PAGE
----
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Traditionally, the production of fermentation products such as Bioethanol has relied on feedstocks that are rich in either sugars (cane or beet) or starch which is easily broken down into sugars (wheat, corn or rice). Because of the alternative uses of these products, their prices fluctuate and are higher than desirable for the production of fuels and commodity chemicals.
The optimal feedstock for bioconversions would be waste biomass (e.g. straw, wood chips and paper pulp effluent) and crops specially grown for their high biomass production rate (kenaf, miscanthus and short rotation woody crops). Such sources can be described as “cellulosic biomass” for their high cellulose and hemicellulose content.
Waste biomass is in plentiful supply; for most common food crops the amount of waste residue is between 100% and 150% of the edible yield. The total global supply of biomass meanwhile – and consequently of potential feedstock – is many times in excess of all current energy needs.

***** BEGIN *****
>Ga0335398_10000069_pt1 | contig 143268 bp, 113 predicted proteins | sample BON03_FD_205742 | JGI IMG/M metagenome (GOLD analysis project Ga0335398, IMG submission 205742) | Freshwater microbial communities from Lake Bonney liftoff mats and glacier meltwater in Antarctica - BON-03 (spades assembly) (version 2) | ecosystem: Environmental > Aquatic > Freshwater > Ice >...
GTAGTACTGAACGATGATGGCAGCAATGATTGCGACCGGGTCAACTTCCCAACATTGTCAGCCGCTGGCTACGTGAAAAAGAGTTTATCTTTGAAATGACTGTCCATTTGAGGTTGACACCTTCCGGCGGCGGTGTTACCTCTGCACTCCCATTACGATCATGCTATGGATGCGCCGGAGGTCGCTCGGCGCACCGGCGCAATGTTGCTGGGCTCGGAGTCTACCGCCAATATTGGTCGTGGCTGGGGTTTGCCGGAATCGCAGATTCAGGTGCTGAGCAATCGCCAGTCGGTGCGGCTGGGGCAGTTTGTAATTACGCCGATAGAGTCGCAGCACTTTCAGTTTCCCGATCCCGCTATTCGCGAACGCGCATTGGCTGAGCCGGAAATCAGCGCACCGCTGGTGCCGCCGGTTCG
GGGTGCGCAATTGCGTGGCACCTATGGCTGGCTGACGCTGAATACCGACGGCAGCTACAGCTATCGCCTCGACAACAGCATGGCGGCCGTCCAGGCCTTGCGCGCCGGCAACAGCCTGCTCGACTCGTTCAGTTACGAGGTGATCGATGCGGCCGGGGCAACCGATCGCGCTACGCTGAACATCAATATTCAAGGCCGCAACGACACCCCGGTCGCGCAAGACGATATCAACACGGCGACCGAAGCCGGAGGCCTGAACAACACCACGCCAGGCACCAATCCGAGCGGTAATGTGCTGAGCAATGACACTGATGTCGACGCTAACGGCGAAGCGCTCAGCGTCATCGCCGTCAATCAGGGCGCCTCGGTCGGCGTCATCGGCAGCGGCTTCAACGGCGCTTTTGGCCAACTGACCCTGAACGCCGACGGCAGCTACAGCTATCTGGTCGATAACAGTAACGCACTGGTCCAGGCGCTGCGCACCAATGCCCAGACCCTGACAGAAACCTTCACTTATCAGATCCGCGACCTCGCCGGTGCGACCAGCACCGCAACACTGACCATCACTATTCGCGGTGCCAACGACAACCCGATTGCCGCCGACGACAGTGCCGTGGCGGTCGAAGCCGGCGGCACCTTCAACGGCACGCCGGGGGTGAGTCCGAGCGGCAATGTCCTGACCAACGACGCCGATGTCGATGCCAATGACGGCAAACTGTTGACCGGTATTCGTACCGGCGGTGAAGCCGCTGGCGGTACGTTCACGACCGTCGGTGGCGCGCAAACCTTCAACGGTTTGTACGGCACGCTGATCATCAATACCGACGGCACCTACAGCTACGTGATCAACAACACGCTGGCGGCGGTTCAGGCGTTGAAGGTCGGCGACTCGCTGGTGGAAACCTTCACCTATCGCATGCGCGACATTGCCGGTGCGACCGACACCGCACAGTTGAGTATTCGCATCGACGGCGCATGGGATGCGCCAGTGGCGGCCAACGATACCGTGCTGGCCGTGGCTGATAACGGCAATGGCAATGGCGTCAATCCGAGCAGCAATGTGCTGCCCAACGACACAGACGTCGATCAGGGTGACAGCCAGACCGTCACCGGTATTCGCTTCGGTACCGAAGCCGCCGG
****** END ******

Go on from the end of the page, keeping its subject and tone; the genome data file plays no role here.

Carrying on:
McKinsey & Co. estimates that with the help of industrial biotechnology, and in particular microbial enzymes, biomass waste can supply the raw material for 40% of bulk chemical production. They project that "biomass is poised to provide a broad set of new low-cost building blocks for next-generation fuels and polymers."
TMO supplies the essential link in the conversion chain having developed
the only fermentation system capable of utilising all sugar contained in